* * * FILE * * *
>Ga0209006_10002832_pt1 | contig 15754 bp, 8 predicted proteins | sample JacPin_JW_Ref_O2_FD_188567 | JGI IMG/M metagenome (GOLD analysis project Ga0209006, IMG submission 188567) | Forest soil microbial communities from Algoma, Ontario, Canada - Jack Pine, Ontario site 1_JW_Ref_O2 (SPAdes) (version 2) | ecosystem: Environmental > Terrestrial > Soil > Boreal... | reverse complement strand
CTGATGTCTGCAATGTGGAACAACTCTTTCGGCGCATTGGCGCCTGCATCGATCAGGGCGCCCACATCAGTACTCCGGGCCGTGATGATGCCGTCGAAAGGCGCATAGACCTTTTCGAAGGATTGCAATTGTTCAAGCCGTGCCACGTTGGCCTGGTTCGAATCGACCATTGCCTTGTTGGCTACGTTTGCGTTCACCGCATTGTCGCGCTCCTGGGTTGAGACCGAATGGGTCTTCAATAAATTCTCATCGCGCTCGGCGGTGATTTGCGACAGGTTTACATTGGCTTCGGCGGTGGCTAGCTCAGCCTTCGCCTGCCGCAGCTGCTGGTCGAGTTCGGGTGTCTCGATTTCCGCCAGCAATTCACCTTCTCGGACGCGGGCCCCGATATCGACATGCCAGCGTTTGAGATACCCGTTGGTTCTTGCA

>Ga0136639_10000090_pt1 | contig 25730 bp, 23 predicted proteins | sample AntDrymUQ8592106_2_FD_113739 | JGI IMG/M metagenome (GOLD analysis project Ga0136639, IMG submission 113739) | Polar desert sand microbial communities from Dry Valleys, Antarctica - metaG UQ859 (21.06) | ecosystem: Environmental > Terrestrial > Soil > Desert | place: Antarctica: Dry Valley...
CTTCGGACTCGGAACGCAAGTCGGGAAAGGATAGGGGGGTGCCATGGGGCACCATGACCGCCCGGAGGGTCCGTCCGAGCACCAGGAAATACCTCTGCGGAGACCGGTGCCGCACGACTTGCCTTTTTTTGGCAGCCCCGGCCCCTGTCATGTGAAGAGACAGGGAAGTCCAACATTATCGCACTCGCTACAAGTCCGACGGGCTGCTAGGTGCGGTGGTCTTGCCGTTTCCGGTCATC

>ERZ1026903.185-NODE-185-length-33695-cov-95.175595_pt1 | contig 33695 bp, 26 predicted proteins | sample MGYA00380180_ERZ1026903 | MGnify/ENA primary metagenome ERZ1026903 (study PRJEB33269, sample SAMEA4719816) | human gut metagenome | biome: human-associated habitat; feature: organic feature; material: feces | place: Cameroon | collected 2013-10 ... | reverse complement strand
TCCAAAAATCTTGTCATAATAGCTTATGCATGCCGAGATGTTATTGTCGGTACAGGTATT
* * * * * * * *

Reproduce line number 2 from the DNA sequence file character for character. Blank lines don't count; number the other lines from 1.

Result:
CTGATGTCTGCAATGTGGAACAACTCTTTCGGCGCATTGGCGCCTGCATCGATCAGGGCGCCCACATCAGTACTCCGGGCCGTGATGATGCCGTCGAAAGGCGCATAGACCTTTTCGAAGGATTGCAATTGTTCAAGCCGTGCCACGTTGGCCTGGTTCGAATCGACCATTGCCTTGTTGGCTACGTTTGCGTTCACCGCATTGTCGCGCTCCTGGGTTGAGACCGAATGGGTCTTCAATAAATTCTCATCGCGCTCGGCGGTGATTTGCGACAGGTTTACATTGGCTTCGGCGGTGGCTAGCTCAGCCTTCGCCTGCCGCAGCTGCTGGTCGAGTTCGGGTGTCTCGATTTCCGCCAGCAATTCACCTTCTCGGACGCGGGCCCCGATATCGACATGCCAGCGTTTGAGATACCCGTTGGTTCTTGCA